From the NYT:
"In an effort to quell growing doubts in the Senate about his nomination as attorney general, Michael B. Mukasey declared Tuesday that waterboarding and other harsh interrogation techniques “seem over the line or, on a personal basis, repugnant to me” and promised to review the legality of such methods if confirmed.
But Mr. Mukasey told Senate Democrats he could not say whether waterboarding, which simulates drowning, was illegal torture because he had not been briefed on the details of the classified technique and did not want to suggest that Central Intelligence Agency officers who had used such techniques might be in “personal legal jeopardy.”"
There is an easy way for Mukasey to get around the fact that he has not been briefed on what the CIA did: just define waterboarding, say whether waterboarding so defined is torture, and add that not having been briefed on what the CIA did, he doesn't know whether or not what they did meets his definition. That Mukasey has not taken this obvious route suggests that he is not motivated by his own uncertainty, but by the desire to keep people he believes have engaged in torture from being punished for their crimes.
That we are even having a debate about this question, and that it is not a foregone conclusion that someone who claims not to know whether waterboarding is torture cannot possibly be confirmed as Attorney General, is a testament to the moral degradation of our country, and of our political discourse. Here is a description of waterboarding (h/t Katherine), written by a Malcolm W. Nance, a "former Master Instructor and Chief of Training at the US Navy Survival, Evasion, Resistance and Escape School (SERE) in San Diego, California":
"There is No Debate Except for Torture Apologists
1. Waterboarding is a torture technique. Period. There is no way to gloss over it or sugarcoat it. It has no justification outside of its limited role as a training demonstrator. Our service members have to learn that the will to survive requires them accept and understand that they may be subjected to torture, but that America is better than its enemies and it is one’s duty to trust in your nation and God, endure the hardships and return home with honor.
2. Waterboarding is not a simulation. Unless you have been strapped down to the board, have endured the agonizing feeling of the water overpowering your gag reflex, and then feel your throat open and allow pint after pint of water to involuntarily fill your lungs, you will not know the meaning of the word.
Waterboarding is a controlled drowning that, in the American model, occurs under the watch of a doctor, a psychologist, an interrogator and a trained strap-in/strap-out team. It does not simulate drowning, as the lungs are actually filling with water. There is no way to simulate that. The victim is drowning. How much the victim is to drown depends on the desired result (in the form of answers to questions shouted into the victim’s face) and the obstinacy of the subject. A team doctor watches the quantity of water that is ingested and for the physiological signs which show when the drowning effect goes from painful psychological experience, to horrific suffocating punishment to the final death spiral.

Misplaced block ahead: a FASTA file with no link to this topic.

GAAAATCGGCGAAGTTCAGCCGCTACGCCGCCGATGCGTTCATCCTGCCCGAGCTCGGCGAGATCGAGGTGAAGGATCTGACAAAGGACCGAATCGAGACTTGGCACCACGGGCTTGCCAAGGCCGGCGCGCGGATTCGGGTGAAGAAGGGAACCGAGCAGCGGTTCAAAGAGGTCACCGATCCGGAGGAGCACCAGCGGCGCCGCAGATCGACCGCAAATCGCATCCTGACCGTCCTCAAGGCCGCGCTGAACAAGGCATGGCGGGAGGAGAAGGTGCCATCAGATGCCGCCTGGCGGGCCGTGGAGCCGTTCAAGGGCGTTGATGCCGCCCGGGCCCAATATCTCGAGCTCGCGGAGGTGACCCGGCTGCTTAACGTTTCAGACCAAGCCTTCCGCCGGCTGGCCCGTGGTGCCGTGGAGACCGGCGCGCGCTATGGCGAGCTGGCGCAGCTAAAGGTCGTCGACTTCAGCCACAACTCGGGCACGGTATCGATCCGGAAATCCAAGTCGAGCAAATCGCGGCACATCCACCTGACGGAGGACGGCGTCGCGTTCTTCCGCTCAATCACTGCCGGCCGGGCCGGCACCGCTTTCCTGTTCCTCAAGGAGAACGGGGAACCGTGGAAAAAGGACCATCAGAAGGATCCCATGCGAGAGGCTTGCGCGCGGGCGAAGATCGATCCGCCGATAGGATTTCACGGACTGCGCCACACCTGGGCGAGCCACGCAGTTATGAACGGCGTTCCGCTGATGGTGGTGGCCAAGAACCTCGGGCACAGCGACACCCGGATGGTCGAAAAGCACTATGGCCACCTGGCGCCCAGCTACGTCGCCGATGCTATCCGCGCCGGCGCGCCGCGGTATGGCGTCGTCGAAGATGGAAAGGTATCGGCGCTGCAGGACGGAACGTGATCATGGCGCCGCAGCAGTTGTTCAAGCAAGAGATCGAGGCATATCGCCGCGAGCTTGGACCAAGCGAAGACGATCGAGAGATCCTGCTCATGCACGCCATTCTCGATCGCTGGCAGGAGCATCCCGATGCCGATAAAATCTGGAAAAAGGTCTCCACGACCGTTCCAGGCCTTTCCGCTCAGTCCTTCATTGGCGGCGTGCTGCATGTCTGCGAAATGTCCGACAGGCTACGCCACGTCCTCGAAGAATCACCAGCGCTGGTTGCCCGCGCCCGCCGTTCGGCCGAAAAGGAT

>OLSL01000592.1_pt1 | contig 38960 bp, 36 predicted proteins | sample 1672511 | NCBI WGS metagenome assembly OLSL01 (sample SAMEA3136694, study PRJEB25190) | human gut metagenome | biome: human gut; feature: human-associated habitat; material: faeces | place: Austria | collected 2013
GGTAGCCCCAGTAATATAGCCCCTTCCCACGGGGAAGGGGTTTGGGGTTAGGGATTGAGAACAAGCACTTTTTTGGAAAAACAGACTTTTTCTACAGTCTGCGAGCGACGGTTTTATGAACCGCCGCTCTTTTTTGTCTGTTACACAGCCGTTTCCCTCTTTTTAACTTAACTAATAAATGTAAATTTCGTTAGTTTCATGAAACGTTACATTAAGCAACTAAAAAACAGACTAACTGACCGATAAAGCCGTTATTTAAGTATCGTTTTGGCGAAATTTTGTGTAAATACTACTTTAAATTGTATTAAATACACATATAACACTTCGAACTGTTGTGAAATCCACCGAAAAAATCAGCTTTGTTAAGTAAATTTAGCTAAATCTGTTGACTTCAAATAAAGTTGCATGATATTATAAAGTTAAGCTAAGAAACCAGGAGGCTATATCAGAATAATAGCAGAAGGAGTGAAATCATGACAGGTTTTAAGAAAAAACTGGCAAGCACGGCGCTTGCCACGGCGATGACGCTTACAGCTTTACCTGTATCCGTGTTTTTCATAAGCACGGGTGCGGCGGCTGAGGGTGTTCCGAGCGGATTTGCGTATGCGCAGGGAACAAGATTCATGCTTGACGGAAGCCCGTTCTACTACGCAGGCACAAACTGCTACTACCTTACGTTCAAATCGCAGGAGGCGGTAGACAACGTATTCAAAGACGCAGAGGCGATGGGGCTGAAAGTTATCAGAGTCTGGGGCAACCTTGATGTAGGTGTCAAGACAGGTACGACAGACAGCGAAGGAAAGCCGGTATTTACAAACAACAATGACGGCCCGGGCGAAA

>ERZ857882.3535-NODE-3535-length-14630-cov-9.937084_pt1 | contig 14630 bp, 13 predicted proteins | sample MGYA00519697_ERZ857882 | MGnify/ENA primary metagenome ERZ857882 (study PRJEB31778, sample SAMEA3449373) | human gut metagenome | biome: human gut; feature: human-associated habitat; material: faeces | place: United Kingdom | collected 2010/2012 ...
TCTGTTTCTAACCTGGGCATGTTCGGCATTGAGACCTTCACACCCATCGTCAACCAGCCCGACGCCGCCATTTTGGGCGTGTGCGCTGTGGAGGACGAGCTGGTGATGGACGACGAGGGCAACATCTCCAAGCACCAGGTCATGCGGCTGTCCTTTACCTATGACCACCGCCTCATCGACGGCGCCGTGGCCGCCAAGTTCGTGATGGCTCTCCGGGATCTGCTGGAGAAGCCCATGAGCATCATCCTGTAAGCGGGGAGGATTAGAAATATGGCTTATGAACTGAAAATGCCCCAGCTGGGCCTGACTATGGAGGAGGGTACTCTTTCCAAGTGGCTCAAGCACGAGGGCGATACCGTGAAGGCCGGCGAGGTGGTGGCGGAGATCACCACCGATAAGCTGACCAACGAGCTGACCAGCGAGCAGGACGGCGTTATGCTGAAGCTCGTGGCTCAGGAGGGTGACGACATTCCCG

Waterboarding is slow motion suffocation with enough time to contemplate the inevitability of black out and expiration –usually the person goes into hysterics on the board. For the uninitiated, it is horrifying to watch and if it goes wrong, it can lead straight to terminal hypoxia. When done right it is controlled death. Its lack of physical scarring allows the victim to recover and be threaten with its use again and again.
Call it “Chinese Water Torture,” “the Barrel,” or “the Waterfall,” it is all the same. Whether the victim is allowed to comply or not is usually left up to the interrogator. Many waterboard team members, even in training, enjoy the sadistic power of making the victim suffer and often ask questions as an after thought. These people are dangerous and predictable and when left unshackled, unsupervised or undetected they bring us the murderous abuses seen at Abu Ghraieb, Baghram and Guantanamo. No doubt, to avoid human factors like fear and guilt someone has created a one-button version that probably looks like an MRI machine with high intensity waterjets."
Imagine what we would think of a country where candidates for high office and nominees for the highest law enforcement position in the country had earnest debates about whether or not the rack was torture ("hey, I do stretching exercises before I go jogging, and it doesn't hurt me!"), or whether disembowelling living prisoners shocked the conscience ("I had my appendix out, and I'm doing just fine!") We would think that the people who said such things had utterly lost their humanity. Yet for some reason, altogether too many of our fellow citizens seem to think that it is perfectly acceptable for politicians and their appointees to have the same debates about waterboarding. I suspect that future generations, and the current inhabitants of other countries, will regard this the same way we would regard people who took it to be an open question whether the rack was torture: with abhorrence.
To quote Nance again:
"We live at a time where Americans, completely uninformed by an incurious media and enthralled by vengeance-based fantasy television shows like “24”, are actually cheering and encouraging such torture as justifiable revenge for the September 11 attacks. Having been a rescuer in one of those incidents and personally affected by both attacks, I am bewildered at how casually we have thrown off the mantle of world-leader in justice and honor. Who we have become? Because at this juncture, after Abu Ghraieb and other undignified exposed incidents of murder and torture, we appear to have become no better than our opponents."